The King County Flood Warning Center has issued a Phase 2 flood alert for the White River below Mud Mountain Dam, with minor flooding possible – the result of steady rainfall across the region.
StoryKing County’s Flood Warning Center has issued a Phase 2 flood alert for the White River, with possible minor flooding occurring below Mud Mountain Dam, after heavy rainfall brought rising water levels to streams and rivers across the county.
As of 2 p.m., flows on the White River below Mud Mountain Dam east of Enumclaw were recorded at 5,020 cubic feet per second (CFS), slightly higher than the Phase 2 flood alert threshold of 5,000 CFS. At these flows, some minor overbank flooding could be expected near the A-Street Bridge in Auburn, and near Government Canal and Butte Avenue in Pacific. High river flows could also be expected along the temporary flood protection barriers in Pacific.
The White River joins the Snoqualmie and Tolt rivers at Phase 2 flood alert levels, with minor flooding possible in low-lying areas along those rivers as well. Issaquah Creek reached a Phase 2 flood alert level early in the evening of Jan. 6, and flows have since receded along the creek.
King County flood patrol crews are continuing their field operations of checking conditions and reporting their findings to colleagues at the King County Flood Warning Center, which has been open since 6 p.m. on Thursday, Jan. 6 to coordinate the county’s response to this ongoing flood event.
During river flooding, King County serves as a clearinghouse for information on flood conditions, operating a recorded message center with continuous updates of river gauge readings and flood phases and other related information. Reach the Flood Warning Center at 206-296-8200 or 1-800-945-9263. Interpreter assistance in multiple languages is available.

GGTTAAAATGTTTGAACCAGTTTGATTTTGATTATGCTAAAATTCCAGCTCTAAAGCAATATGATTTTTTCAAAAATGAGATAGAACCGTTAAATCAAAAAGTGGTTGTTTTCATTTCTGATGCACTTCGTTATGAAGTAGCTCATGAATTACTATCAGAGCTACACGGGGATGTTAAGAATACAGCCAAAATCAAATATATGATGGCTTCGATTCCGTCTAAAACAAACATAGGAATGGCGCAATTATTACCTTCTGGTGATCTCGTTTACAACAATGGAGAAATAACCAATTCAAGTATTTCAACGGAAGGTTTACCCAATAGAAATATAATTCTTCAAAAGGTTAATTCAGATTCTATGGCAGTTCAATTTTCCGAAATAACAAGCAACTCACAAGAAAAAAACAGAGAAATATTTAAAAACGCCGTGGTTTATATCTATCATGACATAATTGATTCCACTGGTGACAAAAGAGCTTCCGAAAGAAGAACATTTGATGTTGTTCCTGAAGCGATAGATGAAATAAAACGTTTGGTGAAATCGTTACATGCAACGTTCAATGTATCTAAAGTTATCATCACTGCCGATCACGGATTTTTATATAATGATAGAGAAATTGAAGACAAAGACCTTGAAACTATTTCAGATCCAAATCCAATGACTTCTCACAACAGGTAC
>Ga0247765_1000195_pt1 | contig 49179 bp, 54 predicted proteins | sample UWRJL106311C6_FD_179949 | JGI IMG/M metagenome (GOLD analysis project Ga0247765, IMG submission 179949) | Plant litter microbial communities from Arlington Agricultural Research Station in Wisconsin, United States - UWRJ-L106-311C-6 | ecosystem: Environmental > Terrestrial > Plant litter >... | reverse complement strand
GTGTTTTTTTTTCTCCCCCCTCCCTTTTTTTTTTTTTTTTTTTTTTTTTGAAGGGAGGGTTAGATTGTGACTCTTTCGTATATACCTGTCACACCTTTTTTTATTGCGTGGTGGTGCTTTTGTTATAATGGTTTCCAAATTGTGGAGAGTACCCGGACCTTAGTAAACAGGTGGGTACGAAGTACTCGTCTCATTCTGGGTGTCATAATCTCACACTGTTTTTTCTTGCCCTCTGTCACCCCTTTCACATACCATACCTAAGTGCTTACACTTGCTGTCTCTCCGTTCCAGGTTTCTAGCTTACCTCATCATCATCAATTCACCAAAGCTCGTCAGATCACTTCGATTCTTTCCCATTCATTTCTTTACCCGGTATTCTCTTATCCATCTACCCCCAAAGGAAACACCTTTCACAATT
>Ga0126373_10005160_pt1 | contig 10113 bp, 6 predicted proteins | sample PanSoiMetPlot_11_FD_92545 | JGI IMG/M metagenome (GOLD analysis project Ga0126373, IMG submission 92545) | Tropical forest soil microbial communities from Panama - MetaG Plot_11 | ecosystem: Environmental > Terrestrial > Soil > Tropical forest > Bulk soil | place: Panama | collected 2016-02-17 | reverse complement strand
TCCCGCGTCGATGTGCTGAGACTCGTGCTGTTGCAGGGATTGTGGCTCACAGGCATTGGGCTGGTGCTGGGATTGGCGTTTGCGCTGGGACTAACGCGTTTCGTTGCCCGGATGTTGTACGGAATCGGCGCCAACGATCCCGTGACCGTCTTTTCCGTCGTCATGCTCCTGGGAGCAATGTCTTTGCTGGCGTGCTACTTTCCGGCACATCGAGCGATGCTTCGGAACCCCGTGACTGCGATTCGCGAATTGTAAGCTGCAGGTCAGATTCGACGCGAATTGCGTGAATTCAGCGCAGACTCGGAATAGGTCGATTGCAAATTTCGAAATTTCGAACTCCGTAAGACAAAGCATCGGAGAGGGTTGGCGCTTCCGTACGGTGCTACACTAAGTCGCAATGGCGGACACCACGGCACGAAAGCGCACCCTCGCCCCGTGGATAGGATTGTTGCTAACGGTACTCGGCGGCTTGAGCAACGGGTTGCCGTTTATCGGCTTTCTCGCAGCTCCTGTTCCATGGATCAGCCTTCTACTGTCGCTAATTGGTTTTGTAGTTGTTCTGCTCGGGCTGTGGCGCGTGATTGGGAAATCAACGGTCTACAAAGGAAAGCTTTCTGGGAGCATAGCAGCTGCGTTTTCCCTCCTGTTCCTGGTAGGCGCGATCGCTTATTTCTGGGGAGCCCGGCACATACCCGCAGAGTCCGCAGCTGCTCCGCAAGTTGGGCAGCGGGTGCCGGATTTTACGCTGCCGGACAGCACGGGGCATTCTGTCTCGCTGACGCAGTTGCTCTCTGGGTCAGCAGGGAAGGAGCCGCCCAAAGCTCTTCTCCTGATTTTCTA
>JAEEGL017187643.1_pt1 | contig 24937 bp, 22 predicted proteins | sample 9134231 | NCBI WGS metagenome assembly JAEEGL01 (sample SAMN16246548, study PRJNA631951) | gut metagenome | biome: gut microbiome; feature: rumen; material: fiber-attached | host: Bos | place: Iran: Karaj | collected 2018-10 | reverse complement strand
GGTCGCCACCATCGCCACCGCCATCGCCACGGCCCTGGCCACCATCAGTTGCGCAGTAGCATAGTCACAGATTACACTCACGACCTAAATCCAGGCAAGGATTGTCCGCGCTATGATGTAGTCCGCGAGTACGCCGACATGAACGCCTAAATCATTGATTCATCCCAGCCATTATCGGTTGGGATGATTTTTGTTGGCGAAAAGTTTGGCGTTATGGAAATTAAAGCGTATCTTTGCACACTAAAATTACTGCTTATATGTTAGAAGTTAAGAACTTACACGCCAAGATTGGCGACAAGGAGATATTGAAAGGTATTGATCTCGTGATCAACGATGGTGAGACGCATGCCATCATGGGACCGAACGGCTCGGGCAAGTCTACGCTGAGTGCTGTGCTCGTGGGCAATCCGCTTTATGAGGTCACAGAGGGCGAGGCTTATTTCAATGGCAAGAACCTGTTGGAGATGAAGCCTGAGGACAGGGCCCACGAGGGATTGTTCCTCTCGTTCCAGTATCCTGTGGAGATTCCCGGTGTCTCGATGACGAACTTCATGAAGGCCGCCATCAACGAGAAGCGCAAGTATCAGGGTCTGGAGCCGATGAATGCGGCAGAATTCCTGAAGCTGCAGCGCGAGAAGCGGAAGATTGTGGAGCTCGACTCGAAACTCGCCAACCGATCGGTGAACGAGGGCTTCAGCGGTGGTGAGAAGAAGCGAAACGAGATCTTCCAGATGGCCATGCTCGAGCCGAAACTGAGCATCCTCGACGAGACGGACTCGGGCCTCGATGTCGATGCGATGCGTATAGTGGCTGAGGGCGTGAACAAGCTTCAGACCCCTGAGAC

Find real-time river level information at kingcounty.gov/flood.
King County offers everyone free access to KC Flood Alerts, an automated system that allows subscribers to receive customized alerts of potential flooding for any or all of King County’s seven major river systems.
Immediate notifications about pending high water are sent to email, smart phone text or voicemail, providing subscribers with the maximum amount of warning about potential high water.
Questions or assistance with flooding on smaller streams or urban drainage problems can be called in to 206-477-4811 during business hours or 206-477-8100 after hours or on weekends.
Problems on King County-maintained roads can be reported by calling 206-477-8100 or 1-800-KC-ROADS.
• Sign up for flood warnings and alerts
• King County Flood Control District
FOR MORE INFORMATION, CONTACT:
Doug Williams, Department of Natural Resources and Parks, 206-477-4543
# # #
The King County Flood Control District is a special purpose government created to provide funding and policy oversight for flood protection projects and programs in King County. The Flood Control District’s Board is composed of the members of the King County Council. The Water and Land Resources Division of the King County Department of Natural Resources and Parks develops and implements the approved flood protection projects and programs. Information is available at kingcountyfloodcontrol.org.